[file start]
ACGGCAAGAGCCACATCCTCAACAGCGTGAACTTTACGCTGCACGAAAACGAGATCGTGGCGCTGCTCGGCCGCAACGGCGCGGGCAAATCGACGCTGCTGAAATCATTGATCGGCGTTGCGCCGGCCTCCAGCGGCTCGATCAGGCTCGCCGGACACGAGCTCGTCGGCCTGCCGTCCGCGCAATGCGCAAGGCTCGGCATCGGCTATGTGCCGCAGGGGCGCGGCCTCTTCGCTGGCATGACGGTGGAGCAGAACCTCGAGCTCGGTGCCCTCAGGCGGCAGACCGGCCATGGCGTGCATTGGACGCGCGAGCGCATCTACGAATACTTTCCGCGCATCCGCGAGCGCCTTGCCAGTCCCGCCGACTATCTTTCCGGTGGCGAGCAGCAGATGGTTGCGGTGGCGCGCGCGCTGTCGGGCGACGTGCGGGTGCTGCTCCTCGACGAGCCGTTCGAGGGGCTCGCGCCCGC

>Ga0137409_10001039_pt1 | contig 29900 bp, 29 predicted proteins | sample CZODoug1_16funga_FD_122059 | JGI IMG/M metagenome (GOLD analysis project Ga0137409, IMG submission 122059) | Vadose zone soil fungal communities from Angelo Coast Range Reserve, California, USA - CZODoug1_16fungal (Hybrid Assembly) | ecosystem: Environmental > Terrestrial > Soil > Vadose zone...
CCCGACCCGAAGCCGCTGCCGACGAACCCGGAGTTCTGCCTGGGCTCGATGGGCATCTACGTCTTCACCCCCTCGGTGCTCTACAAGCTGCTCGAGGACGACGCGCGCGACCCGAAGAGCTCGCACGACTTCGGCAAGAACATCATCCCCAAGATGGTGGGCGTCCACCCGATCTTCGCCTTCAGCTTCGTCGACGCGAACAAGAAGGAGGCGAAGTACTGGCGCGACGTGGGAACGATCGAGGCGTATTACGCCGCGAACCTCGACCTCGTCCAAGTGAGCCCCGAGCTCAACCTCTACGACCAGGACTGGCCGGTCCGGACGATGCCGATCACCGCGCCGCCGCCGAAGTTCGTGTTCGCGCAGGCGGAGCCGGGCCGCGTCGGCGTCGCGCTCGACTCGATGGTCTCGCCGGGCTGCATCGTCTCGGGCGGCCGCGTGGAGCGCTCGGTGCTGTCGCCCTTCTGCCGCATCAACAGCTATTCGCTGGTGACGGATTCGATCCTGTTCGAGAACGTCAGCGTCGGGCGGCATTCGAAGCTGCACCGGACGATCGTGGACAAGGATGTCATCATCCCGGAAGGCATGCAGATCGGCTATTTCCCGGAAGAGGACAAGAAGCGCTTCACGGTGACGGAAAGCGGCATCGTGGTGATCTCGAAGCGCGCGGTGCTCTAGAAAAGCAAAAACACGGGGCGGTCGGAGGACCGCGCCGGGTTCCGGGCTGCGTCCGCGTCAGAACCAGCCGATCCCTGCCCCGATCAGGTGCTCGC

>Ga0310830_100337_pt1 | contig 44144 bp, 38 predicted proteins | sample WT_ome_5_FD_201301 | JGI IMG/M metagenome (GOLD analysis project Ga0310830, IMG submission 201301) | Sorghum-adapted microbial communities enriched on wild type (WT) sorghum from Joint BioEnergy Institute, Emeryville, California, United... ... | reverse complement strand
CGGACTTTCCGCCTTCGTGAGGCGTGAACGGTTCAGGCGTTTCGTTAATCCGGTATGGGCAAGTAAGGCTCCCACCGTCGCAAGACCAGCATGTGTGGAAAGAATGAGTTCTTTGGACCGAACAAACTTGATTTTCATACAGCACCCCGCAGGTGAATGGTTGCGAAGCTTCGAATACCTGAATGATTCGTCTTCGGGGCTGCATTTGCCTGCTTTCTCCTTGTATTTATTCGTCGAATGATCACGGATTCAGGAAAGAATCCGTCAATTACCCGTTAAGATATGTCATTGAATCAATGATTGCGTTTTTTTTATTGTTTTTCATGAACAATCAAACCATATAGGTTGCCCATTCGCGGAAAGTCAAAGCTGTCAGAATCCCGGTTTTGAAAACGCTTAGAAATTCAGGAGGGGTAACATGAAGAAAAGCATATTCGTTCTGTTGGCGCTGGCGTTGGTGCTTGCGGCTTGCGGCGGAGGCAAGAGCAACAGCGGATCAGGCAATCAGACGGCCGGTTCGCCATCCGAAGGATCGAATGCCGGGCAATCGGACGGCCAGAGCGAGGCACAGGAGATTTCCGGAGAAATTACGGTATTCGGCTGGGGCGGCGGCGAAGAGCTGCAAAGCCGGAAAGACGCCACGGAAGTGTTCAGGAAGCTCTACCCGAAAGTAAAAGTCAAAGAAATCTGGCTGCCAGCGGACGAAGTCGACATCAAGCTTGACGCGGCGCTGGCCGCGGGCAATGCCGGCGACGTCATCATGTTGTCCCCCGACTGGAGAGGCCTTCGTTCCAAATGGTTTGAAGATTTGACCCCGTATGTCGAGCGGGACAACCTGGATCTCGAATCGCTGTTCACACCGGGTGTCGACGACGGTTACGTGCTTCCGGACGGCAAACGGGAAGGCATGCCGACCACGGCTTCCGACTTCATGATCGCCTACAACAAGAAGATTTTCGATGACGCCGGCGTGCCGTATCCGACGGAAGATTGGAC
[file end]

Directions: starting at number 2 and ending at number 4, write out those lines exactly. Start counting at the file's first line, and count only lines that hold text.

>Ga0137409_10001039_pt1 | contig 29900 bp, 29 predicted proteins | sample CZODoug1_16funga_FD_122059 | JGI IMG/M metagenome (GOLD analysis project Ga0137409, IMG submission 122059) | Vadose zone soil fungal communities from Angelo Coast Range Reserve, California, USA - CZODoug1_16fungal (Hybrid Assembly) | ecosystem: Environmental > Terrestrial > Soil > Vadose zone...
CCCGACCCGAAGCCGCTGCCGACGAACCCGGAGTTCTGCCTGGGCTCGATGGGCATCTACGTCTTCACCCCCTCGGTGCTCTACAAGCTGCTCGAGGACGACGCGCGCGACCCGAAGAGCTCGCACGACTTCGGCAAGAACATCATCCCCAAGATGGTGGGCGTCCACCCGATCTTCGCCTTCAGCTTCGTCGACGCGAACAAGAAGGAGGCGAAGTACTGGCGCGACGTGGGAACGATCGAGGCGTATTACGCCGCGAACCTCGACCTCGTCCAAGTGAGCCCCGAGCTCAACCTCTACGACCAGGACTGGCCGGTCCGGACGATGCCGATCACCGCGCCGCCGCCGAAGTTCGTGTTCGCGCAGGCGGAGCCGGGCCGCGTCGGCGTCGCGCTCGACTCGATGGTCTCGCCGGGCTGCATCGTCTCGGGCGGCCGCGTGGAGCGCTCGGTGCTGTCGCCCTTCTGCCGCATCAACAGCTATTCGCTGGTGACGGATTCGATCCTGTTCGAGAACGTCAGCGTCGGGCGGCATTCGAAGCTGCACCGGACGATCGTGGACAAGGATGTCATCATCCCGGAAGGCATGCAGATCGGCTATTTCCCGGAAGAGGACAAGAAGCGCTTCACGGTGACGGAAAGCGGCATCGTGGTGATCTCGAAGCGCGCGGTGCTCTAGAAAAGCAAAAACACGGGGCGGTCGGAGGACCGCGCCGGGTTCCGGGCTGCGTCCGCGTCAGAACCAGCCGATCCCTGCCCCGATCAGGTGCTCGC

>Ga0310830_100337_pt1 | contig 44144 bp, 38 predicted proteins | sample WT_ome_5_FD_201301 | JGI IMG/M metagenome (GOLD analysis project Ga0310830, IMG submission 201301) | Sorghum-adapted microbial communities enriched on wild type (WT) sorghum from Joint BioEnergy Institute, Emeryville, California, United... ... | reverse complement strand